The Second Crusade was launched in response to the capture of Edessa by Muslim forces in 1144, but the massive army under the leadership of the French king and German emperor was readily defeated. The Third Crusade was later launched as a result of the Muslim recapture of Jerusalem in 1187, but that too was unsuccessful. The Fourth Crusade was instigated by Venetian leaders who saw it as a means to increase their own power and influence, diverting the crusading army from the Muslim foes to their allies in Constantinople. The great city was mercilessly sacked in 1204, leading to even more enmity between Eastern and Western Christians.

The Fifth Crusade was, again, a failure – but the Sixth Crusade achieved some small measure of success. Both the Seventh and Eighth Crusades were, once again, complete failures – and after 1270 there were no more crusades into the Muslim held territories in the Middle East.

The results of the Crusades are almost too numerous to list. The Christian stance on military service changed radically, the veneration of relics increased radically, and the power of the papacy increased even more dramatically. Of wider importance was the increased demand for trade goods – Europeans developed a tremendous appetite for cloth, spices, jewels and more from the Muslims and lands even further east, spurring an increased interest in exploration.

The extensive contact with Muslims also lead to a less materialistic trade in ideas: philosophy, science, mathematics, education, and medicine. Much of this was originally of European origin, ideas which the Muslims had preserved from the Greeks. Some of it was also later developments of the Muslims themselves. Together, all of this lead to faster social developments in Europe, even allowing them to surpass the Muslim countries.

1123 First Lateran Council. Summoned by Pope Calistus II to signal the end of the investiture controversy by confirming the Concordat of Worms (1122), it was held in the Lateran Palace, Rome, making it the first council to be held in Western Europe. Many of the council’s decrees became part of the evolving corpus of canon law.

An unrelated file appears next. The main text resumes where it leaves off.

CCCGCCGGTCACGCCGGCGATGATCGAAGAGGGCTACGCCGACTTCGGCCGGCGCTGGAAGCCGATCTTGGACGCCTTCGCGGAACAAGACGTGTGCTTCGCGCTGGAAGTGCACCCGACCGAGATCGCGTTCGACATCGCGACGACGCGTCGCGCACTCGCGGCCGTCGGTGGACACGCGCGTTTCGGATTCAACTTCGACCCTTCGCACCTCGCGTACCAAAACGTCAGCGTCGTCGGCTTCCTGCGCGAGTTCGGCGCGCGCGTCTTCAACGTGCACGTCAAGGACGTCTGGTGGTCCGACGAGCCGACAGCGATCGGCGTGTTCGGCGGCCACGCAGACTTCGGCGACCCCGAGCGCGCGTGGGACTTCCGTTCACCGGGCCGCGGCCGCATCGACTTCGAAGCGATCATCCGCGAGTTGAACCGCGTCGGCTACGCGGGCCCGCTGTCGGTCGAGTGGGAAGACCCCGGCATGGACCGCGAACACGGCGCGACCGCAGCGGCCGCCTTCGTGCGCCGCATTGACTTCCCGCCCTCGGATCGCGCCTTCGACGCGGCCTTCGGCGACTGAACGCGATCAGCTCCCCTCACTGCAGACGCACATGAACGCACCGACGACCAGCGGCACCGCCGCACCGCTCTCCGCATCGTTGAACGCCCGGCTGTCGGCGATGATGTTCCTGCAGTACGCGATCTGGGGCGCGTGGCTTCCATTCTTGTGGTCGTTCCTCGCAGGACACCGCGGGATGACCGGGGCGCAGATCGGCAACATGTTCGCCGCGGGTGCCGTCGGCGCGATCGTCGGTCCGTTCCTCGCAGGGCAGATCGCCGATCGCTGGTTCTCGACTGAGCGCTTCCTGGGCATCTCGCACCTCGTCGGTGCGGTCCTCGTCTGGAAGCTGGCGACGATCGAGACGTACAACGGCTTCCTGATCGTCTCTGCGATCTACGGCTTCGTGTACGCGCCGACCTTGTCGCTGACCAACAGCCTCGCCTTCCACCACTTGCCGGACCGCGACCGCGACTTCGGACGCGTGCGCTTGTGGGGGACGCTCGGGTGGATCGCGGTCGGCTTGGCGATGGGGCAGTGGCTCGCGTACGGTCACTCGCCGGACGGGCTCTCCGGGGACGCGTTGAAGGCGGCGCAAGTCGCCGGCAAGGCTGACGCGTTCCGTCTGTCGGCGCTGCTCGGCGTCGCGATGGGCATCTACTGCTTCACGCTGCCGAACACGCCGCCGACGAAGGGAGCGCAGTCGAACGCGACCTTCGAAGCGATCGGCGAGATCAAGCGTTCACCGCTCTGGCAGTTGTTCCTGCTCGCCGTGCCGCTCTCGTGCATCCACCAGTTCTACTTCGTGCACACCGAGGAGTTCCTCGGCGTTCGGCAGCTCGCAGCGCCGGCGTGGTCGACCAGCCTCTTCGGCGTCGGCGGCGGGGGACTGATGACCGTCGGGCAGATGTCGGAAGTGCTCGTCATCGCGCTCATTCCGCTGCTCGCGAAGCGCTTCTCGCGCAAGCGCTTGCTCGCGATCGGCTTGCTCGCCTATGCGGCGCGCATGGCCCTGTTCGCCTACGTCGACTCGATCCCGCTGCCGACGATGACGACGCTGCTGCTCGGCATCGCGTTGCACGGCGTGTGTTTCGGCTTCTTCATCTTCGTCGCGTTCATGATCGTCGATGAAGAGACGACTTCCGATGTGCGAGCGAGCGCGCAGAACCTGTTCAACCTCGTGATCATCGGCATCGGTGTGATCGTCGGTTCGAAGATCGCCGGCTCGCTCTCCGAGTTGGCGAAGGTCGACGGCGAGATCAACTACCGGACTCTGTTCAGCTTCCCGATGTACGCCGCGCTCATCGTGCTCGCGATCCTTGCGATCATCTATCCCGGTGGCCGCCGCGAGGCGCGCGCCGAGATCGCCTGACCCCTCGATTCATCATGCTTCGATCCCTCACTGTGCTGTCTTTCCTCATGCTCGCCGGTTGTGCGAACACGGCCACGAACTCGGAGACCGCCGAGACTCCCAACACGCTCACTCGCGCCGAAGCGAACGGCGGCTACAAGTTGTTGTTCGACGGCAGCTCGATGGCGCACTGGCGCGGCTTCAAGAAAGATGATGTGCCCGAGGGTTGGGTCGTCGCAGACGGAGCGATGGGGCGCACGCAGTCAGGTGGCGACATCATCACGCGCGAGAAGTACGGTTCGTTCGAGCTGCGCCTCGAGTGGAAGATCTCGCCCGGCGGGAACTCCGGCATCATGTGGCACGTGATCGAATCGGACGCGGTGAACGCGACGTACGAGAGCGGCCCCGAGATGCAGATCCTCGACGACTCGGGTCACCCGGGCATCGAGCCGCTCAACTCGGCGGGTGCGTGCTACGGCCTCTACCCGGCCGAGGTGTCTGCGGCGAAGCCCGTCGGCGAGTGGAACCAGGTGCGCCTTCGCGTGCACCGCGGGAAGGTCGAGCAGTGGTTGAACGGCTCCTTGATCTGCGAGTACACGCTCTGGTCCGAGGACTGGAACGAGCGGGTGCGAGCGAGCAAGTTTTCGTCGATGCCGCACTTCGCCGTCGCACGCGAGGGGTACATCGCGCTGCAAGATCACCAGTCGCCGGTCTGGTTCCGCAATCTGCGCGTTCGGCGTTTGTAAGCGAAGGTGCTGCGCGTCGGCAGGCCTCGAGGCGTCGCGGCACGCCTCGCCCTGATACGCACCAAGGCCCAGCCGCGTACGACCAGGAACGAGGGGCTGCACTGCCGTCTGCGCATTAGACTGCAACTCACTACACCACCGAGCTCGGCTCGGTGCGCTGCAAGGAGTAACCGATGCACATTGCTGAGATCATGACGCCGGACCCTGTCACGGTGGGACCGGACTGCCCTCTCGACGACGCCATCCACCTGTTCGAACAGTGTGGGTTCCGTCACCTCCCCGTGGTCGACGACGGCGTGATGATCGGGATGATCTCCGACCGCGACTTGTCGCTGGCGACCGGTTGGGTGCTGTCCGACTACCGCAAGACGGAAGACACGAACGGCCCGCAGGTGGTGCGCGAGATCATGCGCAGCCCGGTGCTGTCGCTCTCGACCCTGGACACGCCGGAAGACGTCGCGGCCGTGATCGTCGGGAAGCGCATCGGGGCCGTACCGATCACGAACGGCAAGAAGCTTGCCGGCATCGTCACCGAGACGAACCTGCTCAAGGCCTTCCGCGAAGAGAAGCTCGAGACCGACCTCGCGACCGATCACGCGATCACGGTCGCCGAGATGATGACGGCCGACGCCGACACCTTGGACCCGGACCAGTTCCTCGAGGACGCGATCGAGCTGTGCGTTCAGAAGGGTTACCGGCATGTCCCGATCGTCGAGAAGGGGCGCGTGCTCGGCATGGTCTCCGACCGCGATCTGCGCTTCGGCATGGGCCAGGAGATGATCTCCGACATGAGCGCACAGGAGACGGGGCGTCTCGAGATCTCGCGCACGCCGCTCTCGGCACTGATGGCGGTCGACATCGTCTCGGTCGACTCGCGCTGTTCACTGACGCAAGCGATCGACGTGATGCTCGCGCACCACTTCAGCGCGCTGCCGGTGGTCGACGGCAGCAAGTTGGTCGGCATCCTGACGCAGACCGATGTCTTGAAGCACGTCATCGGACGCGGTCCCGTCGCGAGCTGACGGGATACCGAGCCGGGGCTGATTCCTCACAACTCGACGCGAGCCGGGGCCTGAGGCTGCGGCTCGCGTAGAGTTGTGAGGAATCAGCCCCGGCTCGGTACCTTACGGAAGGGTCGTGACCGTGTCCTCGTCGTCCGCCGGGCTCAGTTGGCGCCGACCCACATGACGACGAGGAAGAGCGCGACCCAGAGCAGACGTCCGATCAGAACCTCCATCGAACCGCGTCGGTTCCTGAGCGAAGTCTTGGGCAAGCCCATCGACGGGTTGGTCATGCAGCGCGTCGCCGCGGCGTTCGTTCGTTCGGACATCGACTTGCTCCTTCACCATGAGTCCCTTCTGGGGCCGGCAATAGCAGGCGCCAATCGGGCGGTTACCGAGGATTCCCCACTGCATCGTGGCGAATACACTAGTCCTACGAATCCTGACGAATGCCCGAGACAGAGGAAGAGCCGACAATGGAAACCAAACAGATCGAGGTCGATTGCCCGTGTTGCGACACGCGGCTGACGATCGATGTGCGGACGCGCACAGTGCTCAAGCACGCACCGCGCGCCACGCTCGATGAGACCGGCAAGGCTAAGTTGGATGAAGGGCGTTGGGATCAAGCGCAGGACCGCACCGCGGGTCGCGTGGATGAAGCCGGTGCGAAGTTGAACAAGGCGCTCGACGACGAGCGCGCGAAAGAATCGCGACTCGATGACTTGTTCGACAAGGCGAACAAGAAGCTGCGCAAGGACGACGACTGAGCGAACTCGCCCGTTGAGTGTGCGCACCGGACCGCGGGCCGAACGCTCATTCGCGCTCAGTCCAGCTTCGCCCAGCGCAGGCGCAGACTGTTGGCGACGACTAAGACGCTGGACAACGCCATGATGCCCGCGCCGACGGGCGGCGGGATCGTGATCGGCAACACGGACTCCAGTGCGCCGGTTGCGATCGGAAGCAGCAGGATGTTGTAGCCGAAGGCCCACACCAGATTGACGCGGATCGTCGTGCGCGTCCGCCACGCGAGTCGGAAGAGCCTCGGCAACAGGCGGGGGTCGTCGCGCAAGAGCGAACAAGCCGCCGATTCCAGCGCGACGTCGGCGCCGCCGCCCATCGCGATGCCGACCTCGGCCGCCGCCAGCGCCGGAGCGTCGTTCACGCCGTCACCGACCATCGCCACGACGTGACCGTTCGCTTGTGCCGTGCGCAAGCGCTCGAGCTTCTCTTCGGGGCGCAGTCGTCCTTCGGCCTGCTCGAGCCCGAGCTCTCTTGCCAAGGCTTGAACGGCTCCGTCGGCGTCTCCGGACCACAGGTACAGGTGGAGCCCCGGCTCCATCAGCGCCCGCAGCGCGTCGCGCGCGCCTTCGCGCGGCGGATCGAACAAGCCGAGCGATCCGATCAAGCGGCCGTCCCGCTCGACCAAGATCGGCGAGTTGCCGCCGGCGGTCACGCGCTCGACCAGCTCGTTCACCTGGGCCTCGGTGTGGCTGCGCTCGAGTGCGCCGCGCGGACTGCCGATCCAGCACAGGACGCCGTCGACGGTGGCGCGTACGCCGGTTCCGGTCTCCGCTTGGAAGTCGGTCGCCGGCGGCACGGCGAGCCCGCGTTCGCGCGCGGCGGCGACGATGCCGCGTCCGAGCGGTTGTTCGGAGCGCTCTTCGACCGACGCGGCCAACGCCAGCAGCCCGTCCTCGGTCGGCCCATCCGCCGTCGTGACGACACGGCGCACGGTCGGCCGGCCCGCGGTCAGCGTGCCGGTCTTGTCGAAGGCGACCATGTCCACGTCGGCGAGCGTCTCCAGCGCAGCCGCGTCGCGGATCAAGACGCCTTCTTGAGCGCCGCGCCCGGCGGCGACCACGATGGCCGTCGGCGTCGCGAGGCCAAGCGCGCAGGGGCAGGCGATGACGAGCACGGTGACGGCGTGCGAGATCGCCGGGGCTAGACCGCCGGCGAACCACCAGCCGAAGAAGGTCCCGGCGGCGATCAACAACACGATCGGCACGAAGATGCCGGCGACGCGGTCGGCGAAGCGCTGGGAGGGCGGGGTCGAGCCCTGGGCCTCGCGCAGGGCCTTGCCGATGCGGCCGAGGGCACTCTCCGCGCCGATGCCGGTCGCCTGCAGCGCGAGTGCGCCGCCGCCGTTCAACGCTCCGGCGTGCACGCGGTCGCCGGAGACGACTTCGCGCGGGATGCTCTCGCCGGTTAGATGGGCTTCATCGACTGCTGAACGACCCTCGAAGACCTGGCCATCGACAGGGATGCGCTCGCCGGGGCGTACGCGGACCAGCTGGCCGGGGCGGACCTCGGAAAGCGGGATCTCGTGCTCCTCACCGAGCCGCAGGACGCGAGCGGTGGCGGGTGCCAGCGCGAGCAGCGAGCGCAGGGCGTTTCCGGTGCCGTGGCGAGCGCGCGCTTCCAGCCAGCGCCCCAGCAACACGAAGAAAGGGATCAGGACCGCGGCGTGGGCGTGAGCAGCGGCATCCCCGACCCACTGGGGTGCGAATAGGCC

Called for the excommunication of Roger of Sicily and a number of bishops who had been appointed by an anti-pope. Decisions reached by the council included a condemnation of usury and the study by monks of medicine and civil law.

1139 Second Lateran Council. Convened at the Lateran Palace, Rome, by Pope Innocent II, the council attempted to heal the wounds left by the schism of the antipope Anacletus II (d. 1138) and condemned the theories of Arnold of Brescia.
1179 Third Lateran Council. Convened at the Lateran Palace, Rome, by Pope Alexander III after the Peace of Venice (1178) had reconciled him with Holy Roman Emperor Frederick I, it included an envoy from the Orthodox Greeks. The most important legislation was the first canon, which confirmed that the election of the pope was to be in the hands of the cardinals alone, two thirds being necessary for election.

Called to settle various political conflicts between the Vatican and Frederick I of Germany. Among the reforms promoted by the council was the requirement that a pope needs a two-thirds majority of cardinals in order to be elected.

1215 Pope Innocent III organized the Fourth Lateran Council in Rome in order to discuss and define central dogmas of Christianity. It was one of the most important councils ever held, and its canons sum up Innocent’s ideas for the church. It recognizes the necessity of the Eucharist and penance as sacraments for salvation.

Here the meaning and use of the term transubstantiation was finalized and requiring that Catholics receive the Eucharist at Easter with excommunication being the penalty for those who disobeyed. This council made the first official use of the term “transubstantiation,” with reference to the Eucharist.

The Fifth Lateran Council was called by Julius II but was only attended mainly by Italian bishops. It ran from 1512 through 1517 and was used to establish peaceful relationships among Christian rulers while also calling for more vigorous military efforts against the Turks.

1408 Council of Oxford prohibited translations of the Scriptures into the vernacular unless and until they were fully approved by Church authority, a decision sparked by the publication of the Wycliffite Bible.

John Wycliffe was an English church reformer whose ideas would eventually play an important role in the Protestant Reformation. That it was Luther and not Wycliffe who actually sparked the Reformation may be attributed to the differing social and political contexts in which they worked.